“This is the essential point: if the people of the states are determined not to obey a law they consider unconstitutional, that law simply will not be enforced. The federal government can rant and rave all it likes. It won’t matter.” See The Rescue of Joshua Glover by H. Robert Baker (2006), which relates how the state of Wisconsin, circa 1860, steadfastly resisted the federal fugitive slave law and a fugitive slave rescue became the interposition of the state with such intensity that all federal officers—from a deputy marshal to the chief justice of the U.S. Supreme Court—had been stung by the defiance. Most off-putting to the feds was its success. Despite immense pressure, the stand against the Fugitive Slave Act survived repeatedly at the polls. Thus, we see how difficult it is for the federal government to enforce a constitutionally dubious law when people are determined to resist it.

    In the meantime, if the states really want to b e serious, and their people are educated enough in their real history to back them up, they might consider establishing federal tax escrow accounts. Proposed so far in Oklahoma, Georgia, and Washington state, legislation establishing such accounts seeks to neutralize the federal government’s ability to threaten and intimidate the states. All federal taxes would go first to the state’s department of revenue. From there, legislators would consider the constitutionality of various aspects of the federal government’s budget and then contribute from the escrow account an appropriate amount. Any leftover monies would either be returned to the people or spent on projects currently funded by federal grants. This would be a different way of doing things but that’s precisely the pint. The current way of doing things has made a joke of the Constitution, to say nothing of pushing the country toward bankruptcy.
    Then there’s always jury nullification, which hold that juries must judge not just the facts of the case but also the law itself. Although few people realize it, the consensus among the Founding Fathers was that jury nullification was an essential defense mechanism for free people.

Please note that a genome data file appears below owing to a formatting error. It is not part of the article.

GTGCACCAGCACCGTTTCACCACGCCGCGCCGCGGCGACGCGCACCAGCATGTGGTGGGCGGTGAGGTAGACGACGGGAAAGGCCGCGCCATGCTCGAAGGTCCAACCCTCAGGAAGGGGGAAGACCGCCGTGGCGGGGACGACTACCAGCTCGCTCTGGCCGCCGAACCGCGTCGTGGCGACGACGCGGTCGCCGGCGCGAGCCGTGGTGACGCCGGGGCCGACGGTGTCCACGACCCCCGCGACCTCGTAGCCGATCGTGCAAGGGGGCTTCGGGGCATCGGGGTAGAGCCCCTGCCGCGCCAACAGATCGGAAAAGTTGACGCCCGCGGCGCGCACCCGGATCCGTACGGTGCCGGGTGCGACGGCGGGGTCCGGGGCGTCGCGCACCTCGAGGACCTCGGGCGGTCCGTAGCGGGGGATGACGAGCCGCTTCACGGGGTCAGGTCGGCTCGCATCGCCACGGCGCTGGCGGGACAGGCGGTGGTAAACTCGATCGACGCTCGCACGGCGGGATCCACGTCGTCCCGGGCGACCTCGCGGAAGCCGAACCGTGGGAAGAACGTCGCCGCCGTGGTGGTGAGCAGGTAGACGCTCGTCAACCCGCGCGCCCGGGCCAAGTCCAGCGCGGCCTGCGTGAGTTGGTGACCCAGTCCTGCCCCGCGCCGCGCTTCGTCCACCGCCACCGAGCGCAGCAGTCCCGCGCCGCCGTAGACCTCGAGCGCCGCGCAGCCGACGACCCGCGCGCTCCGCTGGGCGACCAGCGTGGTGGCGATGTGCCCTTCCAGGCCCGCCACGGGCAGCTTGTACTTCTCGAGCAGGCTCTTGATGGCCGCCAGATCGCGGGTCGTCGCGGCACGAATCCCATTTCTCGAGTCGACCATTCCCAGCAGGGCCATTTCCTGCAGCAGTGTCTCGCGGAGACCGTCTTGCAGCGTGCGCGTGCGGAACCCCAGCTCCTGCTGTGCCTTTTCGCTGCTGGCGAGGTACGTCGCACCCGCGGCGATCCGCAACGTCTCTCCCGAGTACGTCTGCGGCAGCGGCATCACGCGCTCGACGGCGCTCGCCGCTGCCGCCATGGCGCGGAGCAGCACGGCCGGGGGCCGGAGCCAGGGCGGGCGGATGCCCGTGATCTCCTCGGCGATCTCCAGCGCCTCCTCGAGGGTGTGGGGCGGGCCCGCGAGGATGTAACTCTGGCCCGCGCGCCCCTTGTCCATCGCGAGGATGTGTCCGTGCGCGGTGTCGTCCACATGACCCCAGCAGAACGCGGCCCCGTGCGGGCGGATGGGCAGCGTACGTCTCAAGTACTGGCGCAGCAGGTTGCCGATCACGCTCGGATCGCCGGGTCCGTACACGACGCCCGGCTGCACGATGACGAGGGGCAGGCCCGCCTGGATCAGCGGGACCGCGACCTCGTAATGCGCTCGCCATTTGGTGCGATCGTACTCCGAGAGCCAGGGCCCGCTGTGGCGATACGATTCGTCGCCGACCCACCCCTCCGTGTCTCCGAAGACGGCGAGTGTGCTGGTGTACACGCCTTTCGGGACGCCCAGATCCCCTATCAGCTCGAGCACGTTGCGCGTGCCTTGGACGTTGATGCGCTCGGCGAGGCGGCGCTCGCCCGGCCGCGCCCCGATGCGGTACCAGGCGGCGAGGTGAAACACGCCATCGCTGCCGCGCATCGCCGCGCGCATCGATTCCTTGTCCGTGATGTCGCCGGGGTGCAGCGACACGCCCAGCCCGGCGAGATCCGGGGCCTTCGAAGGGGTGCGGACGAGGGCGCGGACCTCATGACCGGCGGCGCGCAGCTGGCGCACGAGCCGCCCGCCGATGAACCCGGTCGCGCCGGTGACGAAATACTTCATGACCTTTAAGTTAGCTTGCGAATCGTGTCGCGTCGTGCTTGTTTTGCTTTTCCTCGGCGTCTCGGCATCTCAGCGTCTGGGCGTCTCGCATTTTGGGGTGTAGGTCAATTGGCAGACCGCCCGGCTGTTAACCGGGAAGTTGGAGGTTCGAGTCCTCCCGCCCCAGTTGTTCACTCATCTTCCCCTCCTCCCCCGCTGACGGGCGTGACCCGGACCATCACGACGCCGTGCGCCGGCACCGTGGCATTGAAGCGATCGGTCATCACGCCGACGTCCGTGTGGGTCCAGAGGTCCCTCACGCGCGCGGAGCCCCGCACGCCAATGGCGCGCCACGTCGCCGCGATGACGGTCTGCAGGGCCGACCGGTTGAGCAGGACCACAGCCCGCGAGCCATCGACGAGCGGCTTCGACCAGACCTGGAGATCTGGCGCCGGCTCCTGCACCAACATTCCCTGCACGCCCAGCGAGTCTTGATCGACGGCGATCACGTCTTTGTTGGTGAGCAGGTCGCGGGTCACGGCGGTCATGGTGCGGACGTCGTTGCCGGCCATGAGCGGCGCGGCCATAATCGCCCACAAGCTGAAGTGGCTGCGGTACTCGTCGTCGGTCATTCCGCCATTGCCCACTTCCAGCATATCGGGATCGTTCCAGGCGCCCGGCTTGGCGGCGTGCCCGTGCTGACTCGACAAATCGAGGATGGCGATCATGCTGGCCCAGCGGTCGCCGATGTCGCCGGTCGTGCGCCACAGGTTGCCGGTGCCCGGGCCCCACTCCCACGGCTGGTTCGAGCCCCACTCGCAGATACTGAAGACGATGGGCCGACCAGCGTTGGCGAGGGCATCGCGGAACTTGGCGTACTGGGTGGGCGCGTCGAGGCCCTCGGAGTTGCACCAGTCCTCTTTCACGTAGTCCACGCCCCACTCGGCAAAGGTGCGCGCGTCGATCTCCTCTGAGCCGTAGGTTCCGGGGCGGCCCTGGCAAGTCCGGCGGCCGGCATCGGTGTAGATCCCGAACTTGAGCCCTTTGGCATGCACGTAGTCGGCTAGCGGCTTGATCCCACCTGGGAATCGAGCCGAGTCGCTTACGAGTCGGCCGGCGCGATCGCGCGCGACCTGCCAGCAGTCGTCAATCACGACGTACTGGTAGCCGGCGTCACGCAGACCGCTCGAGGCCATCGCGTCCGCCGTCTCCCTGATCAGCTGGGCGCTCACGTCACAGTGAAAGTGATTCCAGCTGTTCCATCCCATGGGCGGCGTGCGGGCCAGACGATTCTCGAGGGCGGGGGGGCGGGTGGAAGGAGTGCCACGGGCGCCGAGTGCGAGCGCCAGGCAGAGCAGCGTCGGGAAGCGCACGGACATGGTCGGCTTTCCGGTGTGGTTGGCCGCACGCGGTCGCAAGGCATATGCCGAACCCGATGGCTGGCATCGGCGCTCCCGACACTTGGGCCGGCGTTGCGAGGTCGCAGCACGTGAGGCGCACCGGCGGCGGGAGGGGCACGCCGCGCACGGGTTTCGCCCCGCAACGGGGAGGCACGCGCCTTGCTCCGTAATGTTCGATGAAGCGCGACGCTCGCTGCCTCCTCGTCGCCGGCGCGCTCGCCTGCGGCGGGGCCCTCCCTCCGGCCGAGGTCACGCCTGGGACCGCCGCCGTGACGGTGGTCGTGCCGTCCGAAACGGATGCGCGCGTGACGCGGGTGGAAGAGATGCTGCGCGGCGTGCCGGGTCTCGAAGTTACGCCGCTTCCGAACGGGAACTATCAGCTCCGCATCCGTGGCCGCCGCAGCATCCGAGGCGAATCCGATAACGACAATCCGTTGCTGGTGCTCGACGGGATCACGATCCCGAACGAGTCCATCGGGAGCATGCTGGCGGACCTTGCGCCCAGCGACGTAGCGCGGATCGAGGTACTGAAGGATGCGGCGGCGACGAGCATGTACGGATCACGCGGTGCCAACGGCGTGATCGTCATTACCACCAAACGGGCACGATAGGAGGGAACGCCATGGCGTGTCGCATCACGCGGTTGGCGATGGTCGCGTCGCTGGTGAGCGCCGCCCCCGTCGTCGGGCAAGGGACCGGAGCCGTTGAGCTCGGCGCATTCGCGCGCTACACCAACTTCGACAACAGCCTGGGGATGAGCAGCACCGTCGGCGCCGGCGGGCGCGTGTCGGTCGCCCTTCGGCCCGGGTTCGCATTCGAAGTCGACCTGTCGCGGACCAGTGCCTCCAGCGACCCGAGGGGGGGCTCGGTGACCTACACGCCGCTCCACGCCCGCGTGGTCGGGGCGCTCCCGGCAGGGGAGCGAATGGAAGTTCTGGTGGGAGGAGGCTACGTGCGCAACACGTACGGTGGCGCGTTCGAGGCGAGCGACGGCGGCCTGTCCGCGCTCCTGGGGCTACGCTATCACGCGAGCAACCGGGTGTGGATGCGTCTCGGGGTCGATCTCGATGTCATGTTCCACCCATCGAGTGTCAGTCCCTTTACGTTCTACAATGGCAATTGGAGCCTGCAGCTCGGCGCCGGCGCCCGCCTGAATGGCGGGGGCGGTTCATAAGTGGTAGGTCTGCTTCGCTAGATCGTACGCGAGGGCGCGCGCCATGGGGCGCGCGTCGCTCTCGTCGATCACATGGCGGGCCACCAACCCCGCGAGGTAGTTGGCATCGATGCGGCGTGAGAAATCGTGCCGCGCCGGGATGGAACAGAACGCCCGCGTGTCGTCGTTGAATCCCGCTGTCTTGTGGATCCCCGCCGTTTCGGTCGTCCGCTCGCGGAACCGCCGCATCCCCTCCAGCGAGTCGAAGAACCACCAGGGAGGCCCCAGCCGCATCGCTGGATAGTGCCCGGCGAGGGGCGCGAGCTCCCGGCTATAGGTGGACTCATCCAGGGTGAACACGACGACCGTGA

• BlackPearl posted at 3:21 pm on Tue, Jul 5, 2011.

    BlackPearl Posts: 77

    Do you realize the amount of money being spent on these ILLEGAL students by way of the free lunch program? All of this being Federally funded by every LEGAL-hardworking-taxpaying American!!!
    If you don't think the Illegal population is sucking the blood out of our very existence then you need to wake up and get a reality check!!!

    Illegals- HEED THE LAW.... Politicians-ENFORCE THE LAW!!!!

  • BlackPearl posted at 3:16 pm on Tue, Jul 5, 2011.

    BlackPearl Posts: 77

    Why do you think the School Boards want Federal Grants for "Community Outreach" and other misleading Grant names? It is because if they have enough ILLEGAL immigrants int the system they can be privy to ALOT of Federal money.
    Don't fall for this misleading rhetoric from our school board leaders because it is very hollow indeed.

  • Franka posted at 7:05 am on Tue, Jul 5, 2011.

    Franka Posts: 2

    What a stupid remark, the schools will loose money. Yes, Yes they will as the federal government pay per head. If no kid not pay if no kid no need in teachers. If not kids no need in ESL. If no kid the amount of money to be received will be reduced, but no need then for all the free lunches, free food stamps, no more free housing, no more work for the illegals.

    Frank Bowers, FIC, 100% DAV, Austin, Tx 78734

  • barney posted at 7:10 pm on Mon, Jul 4, 2011.

    barney Posts: 39

    Ooooh.Let's not ask too much of the school system! Well Mr Cunningham,hate to ask too much of you, but the new immigration law is NOW also state law!!

  • JASON posted at 3:37 pm on Mon, Jul 4, 2011.

    JASON Posts: 1